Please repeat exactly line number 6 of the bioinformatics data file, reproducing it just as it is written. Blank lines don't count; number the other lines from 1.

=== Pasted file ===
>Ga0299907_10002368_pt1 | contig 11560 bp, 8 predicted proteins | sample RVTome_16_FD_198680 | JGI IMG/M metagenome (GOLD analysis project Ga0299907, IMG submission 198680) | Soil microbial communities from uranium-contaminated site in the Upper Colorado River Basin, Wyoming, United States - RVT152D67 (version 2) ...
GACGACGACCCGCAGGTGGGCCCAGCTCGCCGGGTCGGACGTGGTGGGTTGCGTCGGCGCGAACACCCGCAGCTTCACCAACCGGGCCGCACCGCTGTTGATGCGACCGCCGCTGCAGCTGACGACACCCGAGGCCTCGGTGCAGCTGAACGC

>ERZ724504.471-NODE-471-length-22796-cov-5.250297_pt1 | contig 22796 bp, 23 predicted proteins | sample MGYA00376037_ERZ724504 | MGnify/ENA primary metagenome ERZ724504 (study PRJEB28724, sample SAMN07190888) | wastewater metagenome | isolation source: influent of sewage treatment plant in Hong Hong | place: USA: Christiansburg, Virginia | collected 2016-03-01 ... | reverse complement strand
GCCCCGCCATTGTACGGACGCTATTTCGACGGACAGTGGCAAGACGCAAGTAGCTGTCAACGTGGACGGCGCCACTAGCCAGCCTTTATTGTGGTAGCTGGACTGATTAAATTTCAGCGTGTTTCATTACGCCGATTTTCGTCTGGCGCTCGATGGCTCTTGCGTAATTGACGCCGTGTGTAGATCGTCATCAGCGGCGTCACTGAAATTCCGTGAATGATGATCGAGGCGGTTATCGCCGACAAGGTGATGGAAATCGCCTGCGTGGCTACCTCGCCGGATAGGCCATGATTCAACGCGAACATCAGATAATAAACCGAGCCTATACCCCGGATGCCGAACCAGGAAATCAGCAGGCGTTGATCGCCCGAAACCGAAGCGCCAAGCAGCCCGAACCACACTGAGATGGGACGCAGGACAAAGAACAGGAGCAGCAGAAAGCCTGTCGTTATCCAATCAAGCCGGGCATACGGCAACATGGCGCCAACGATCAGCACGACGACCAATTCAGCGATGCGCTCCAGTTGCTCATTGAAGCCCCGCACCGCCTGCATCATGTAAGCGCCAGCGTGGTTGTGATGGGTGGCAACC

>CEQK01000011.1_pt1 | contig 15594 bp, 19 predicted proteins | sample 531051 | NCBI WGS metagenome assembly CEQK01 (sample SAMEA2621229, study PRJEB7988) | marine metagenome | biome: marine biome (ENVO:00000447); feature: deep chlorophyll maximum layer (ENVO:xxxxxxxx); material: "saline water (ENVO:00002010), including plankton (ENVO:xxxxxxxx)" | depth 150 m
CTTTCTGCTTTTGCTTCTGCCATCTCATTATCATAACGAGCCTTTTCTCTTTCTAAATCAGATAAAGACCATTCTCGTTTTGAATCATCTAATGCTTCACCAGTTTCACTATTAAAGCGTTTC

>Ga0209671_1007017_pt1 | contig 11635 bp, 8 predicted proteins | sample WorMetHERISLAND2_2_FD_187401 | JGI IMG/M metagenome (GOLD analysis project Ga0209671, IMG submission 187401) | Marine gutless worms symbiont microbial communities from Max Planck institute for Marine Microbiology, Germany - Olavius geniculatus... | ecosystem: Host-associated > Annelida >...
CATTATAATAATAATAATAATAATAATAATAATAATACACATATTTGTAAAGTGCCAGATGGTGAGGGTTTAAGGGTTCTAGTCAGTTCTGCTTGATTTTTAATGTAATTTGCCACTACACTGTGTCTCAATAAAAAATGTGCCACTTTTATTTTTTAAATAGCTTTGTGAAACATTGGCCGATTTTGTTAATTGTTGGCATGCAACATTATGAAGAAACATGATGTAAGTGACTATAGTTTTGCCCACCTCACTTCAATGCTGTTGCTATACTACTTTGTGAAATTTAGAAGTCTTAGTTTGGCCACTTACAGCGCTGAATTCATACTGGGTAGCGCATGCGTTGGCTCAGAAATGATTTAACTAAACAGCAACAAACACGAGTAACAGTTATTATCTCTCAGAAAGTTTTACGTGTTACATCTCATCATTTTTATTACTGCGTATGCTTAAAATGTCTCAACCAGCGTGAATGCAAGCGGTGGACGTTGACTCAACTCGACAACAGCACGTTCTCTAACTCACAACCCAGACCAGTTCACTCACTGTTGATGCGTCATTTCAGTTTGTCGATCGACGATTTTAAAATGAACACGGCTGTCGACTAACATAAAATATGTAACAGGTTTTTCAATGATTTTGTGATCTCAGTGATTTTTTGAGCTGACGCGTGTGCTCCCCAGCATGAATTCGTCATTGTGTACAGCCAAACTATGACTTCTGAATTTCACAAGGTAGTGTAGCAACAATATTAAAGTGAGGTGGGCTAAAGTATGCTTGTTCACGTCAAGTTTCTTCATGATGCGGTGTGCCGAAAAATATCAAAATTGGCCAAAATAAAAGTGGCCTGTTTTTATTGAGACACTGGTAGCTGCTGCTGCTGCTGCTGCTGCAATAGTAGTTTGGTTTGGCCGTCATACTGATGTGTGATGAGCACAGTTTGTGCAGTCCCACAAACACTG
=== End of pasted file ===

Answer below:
CTTTCTGCTTTTGCTTCTGCCATCTCATTATCATAACGAGCCTTTTCTCTTTCTAAATCAGATAAAGACCATTCTCGTTTTGAATCATCTAATGCTTCACCAGTTTCACTATTAAAGCGTTTC